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11/10/2016

Walmart vs. Visa: Bribing food consumers

Food politics are always a game of nuances. But between Walmart and Visa these days, nuances are few and far between. Visa’s latest campaign in Manitoba to offer $10 to whomever buys groceries using their Visa card certainly raised some eyebrows.

Food politics are always a game of nuances. But between Walmart and Visa these days, nuances are few and far between. Visa’s latest campaign in Manitoba to offer $10 to whomever buys groceries using their Visa card certainly raised some eyebrows. Knowing that Walmart in Manitoba stopped accepting Visa cards as of October 24, the credit card company is aiming at the retailing giant where it hurts most: Its food retailing strategy.

Walmart clearly has stated that it intends to become the number one food retailer in Canada, as it is currently in the U.S. But the Canadian food distribution landscape is much different in that only three major companies feed most Canadians: Loblaws, Sobeys and Metro. So this may take a while. Walmart and Costco have made great strides in the marketplace in recent years, as both companies now have a combined market share of nearly 20 per cent. Walmart has capitalized on Target’s abrupt retreat from Canada and has grown even stronger, particularly in Quebec and British Columbia. Most importantly though, is the fact that the aim of nurturing food shopping habits is at the core of Walmart’s insurgence. Walmart wants to convert same-store sales into more food purchases to increase traffic -- and it’s working.

Walmart has been a successful enterprise over the years simply because of its commitment to data analytics in support of its impressive logistical capacity. Walmart simply does it better than most in North America. Margins are much easier to control and that is where Visa comes in. Earlier this year, Walmart made a surprising announcement of an audacious promise to stop accepting Visa at its more than 400 Canadian outlets. It did so feeling that Visa’s transaction fees were too high. Some reports suggest, nonetheless, that Walmart has so far only implemented its decision to ban Visa in Manitoba and Thunder Bay, due to discouraging sales results in the wake of this decision.. But Walmart intends to continue its march against Visa and will bully the credit card company to the end, just because it can.

Visa, on the other hand, has positioned itself as the ultimate protector of consumers, encouraging them to support retailers using Visa. It never mentions Walmart in its campaign in Manitoba, but we all know what it is about. And Visa picked food, of all product categories, as the focus of its campaign, which is telling.

As with Walmart, Visa is a data-driven enterprise and needs the market information from its sales at Walmart stores to get a comprehensive sense of the marketplace, because of Walmart’s sheer size. Walmart’s incremental boycott is a serious threat to Visa’s business model, not just for its financial implications. Access to market data is critical to Visa’s ability to operate. Reward programs are there for a reason. Credit in retail is a lifeline, and Walmart has enough power to re-channel how consumers get access to credit to buy almost anything. Converting consumers to other credit means will take time, which is why Walmart’s process in removing Visa from its stores is deliberately slow.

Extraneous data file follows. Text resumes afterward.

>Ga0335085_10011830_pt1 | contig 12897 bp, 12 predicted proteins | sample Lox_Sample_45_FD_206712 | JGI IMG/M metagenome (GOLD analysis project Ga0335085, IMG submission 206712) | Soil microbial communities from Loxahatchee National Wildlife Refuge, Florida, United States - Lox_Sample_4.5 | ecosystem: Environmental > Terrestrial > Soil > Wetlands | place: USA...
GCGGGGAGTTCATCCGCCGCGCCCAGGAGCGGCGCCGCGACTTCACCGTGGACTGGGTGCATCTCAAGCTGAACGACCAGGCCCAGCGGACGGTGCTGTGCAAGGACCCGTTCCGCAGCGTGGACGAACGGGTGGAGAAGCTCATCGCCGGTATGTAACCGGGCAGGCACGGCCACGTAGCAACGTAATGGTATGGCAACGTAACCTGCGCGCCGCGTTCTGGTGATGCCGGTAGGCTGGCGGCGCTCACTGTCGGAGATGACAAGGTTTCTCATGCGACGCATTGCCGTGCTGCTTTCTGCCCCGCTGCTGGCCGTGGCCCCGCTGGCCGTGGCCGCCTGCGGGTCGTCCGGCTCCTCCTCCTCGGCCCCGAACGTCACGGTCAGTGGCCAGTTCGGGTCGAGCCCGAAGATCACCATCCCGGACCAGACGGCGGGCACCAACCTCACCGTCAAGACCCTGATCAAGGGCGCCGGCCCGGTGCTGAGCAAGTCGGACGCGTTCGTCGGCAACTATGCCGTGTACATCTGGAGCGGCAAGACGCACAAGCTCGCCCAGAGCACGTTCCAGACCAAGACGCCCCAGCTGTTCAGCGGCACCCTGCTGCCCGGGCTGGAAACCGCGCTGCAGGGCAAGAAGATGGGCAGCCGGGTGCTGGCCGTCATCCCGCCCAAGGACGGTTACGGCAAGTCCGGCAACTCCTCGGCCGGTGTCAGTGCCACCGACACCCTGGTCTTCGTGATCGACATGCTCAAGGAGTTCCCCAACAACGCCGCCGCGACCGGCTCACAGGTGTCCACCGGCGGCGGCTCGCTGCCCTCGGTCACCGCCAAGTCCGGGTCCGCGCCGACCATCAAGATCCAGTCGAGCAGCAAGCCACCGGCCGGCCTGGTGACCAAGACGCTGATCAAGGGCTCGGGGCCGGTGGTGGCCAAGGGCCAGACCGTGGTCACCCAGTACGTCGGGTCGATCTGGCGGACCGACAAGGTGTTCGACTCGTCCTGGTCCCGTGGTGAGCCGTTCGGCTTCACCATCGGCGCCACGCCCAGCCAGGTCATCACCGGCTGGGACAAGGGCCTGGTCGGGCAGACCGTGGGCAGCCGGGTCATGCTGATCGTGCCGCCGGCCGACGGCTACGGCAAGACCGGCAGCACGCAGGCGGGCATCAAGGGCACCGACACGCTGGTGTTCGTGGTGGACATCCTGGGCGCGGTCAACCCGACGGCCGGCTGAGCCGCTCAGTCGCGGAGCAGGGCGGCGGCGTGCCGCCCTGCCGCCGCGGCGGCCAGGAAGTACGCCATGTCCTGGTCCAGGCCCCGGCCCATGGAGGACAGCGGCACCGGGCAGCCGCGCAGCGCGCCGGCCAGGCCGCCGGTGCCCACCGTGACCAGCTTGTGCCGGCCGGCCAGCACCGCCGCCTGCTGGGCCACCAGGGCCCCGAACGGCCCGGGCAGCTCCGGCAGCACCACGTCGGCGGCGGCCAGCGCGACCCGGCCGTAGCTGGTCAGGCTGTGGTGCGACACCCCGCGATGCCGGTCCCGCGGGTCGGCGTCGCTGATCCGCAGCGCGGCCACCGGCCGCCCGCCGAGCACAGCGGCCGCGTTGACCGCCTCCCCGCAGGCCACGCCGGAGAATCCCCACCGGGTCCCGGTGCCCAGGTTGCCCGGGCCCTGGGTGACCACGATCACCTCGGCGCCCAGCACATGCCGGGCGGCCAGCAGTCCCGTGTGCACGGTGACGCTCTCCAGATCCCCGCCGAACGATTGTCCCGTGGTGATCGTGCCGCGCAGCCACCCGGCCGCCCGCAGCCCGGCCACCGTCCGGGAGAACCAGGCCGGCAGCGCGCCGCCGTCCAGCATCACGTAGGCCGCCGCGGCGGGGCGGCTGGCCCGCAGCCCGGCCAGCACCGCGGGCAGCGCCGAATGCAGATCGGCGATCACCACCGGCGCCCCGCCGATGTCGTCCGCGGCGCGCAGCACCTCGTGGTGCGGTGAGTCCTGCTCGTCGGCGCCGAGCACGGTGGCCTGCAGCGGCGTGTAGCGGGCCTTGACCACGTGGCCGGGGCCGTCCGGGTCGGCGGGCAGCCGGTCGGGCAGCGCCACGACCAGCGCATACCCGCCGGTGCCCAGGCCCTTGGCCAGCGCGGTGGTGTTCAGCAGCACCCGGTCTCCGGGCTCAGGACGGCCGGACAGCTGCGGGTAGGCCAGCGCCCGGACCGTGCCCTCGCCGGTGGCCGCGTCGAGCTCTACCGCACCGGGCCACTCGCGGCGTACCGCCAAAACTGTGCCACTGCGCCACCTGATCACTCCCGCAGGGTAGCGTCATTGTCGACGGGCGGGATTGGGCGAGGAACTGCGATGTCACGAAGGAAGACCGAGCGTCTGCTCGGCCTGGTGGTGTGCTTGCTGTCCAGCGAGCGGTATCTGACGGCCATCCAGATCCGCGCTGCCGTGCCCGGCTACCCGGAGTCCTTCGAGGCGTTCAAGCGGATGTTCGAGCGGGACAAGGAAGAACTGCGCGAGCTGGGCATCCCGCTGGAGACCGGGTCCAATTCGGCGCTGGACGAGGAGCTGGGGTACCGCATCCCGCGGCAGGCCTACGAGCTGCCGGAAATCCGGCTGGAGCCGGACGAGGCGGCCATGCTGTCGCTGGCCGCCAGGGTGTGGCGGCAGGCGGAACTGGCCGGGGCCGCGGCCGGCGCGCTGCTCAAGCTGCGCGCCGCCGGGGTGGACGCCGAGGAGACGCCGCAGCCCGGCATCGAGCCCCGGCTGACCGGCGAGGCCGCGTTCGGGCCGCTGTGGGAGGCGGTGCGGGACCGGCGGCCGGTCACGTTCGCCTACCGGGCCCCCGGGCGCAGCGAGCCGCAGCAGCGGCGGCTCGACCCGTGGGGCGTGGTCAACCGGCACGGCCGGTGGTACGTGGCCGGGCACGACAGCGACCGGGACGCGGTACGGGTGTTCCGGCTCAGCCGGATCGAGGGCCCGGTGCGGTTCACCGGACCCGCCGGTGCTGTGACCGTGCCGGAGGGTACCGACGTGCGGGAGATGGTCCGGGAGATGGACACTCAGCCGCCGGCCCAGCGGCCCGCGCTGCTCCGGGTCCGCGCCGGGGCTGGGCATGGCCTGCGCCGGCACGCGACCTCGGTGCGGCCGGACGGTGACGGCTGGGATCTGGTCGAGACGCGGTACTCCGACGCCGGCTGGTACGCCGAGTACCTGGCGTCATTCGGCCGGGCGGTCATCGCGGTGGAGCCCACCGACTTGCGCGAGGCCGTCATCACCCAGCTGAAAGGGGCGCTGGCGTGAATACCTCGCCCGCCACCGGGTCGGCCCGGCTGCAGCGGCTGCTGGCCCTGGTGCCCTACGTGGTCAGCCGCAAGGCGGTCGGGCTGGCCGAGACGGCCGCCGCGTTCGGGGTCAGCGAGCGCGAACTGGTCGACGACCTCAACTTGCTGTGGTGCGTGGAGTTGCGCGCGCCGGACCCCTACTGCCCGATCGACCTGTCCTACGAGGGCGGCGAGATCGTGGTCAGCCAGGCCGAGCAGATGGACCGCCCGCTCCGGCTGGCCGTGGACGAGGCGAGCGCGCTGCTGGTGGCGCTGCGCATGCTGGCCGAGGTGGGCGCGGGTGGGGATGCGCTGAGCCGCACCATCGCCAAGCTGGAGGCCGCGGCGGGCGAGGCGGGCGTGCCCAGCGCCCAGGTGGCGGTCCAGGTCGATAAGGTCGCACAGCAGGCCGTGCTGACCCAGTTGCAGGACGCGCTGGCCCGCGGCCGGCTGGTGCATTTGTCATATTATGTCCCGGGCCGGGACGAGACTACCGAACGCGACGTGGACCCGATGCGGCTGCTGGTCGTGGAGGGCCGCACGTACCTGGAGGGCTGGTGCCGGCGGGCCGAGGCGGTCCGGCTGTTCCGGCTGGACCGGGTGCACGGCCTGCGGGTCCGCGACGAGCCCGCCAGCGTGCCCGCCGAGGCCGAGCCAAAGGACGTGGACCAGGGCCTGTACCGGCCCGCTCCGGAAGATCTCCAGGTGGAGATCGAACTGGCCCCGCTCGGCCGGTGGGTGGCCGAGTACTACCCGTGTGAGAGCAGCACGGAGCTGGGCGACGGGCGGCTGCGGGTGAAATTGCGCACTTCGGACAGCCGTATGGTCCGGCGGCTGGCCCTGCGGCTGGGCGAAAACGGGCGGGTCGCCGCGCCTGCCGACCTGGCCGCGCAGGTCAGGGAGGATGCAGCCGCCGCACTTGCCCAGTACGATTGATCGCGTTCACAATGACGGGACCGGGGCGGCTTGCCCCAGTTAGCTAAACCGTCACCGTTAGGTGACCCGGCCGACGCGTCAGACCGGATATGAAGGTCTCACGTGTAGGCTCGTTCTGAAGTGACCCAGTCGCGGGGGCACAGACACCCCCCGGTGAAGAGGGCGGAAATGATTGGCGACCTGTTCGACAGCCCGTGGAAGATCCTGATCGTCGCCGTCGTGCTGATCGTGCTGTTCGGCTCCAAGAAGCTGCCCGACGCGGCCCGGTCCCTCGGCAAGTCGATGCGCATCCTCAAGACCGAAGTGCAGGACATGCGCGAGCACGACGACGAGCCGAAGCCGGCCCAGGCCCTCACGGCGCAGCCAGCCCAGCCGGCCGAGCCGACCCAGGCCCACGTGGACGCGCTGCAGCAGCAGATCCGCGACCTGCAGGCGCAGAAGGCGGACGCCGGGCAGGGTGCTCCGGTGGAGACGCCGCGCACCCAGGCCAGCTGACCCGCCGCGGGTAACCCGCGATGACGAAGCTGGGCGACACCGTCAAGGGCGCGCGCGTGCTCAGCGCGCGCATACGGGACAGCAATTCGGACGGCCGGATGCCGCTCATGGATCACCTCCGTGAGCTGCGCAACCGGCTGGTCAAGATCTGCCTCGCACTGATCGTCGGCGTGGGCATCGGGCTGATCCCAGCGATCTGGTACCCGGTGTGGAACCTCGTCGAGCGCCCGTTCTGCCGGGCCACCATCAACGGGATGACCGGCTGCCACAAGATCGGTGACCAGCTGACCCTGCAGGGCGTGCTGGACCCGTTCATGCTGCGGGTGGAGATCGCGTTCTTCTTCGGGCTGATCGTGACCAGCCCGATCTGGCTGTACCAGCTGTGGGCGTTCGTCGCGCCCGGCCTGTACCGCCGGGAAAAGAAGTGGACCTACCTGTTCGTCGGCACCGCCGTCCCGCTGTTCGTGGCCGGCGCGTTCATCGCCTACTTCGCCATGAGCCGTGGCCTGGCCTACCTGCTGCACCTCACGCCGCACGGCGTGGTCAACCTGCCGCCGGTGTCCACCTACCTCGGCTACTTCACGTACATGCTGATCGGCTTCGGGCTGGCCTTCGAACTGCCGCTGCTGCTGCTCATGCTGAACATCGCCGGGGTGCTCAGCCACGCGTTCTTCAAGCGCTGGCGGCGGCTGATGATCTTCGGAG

In the end, many companies want this partnership to work and would want both Visa and Walmart to go back to the negotiating table. But Visa’s stakes are much higher, beyond just its need for data. Banks, which are heavily invested in the credit card business, stand to lose millions if these two companies decide to part ways. That is not a scenario Visa wants to think about. Worse, if Walmart wins and gets to pay lower transaction fees, Loblaws, Sobeys and Metro are likely to be the next ones to ask for a reduction in these fees. And, other smaller outfits could ask for the same down the road. Consequently, it is not surprising to see how Visa has responded to Walmart’s boycott -- it is unprecedented, but not surprising.

Tensions in the food industry are nothing new. But to discourage consumers to visit a retail outlet by bribing them through food purchase incentives is most likely a first in Canada. Walmart is not without fault, like anyone else, but the company has been successful for a reason. It understands the data game and it is difficult to see how it could lose. Obviously, other major grocery chains are watching closely on the sidelines to see how all this will unfold. It may change how credit is used to buy food in general, and how grocers support customers looking for more loyalty rewards.

Walmart is making the normally obscure credit world in retailing a very public contest. Visa responded by making a political statement. Consumers using credit cards to purchase food are either looking for extra goodies beyond what the retailer can provide, or, regrettably, are using credit for lack of other financial options. The latter is a poignant fact of life and Visa is desperately trying to use this to its advantage simply because it doesn’t have a choice.

No one knows who will win this battle, but most would not like to bet against Walmart.

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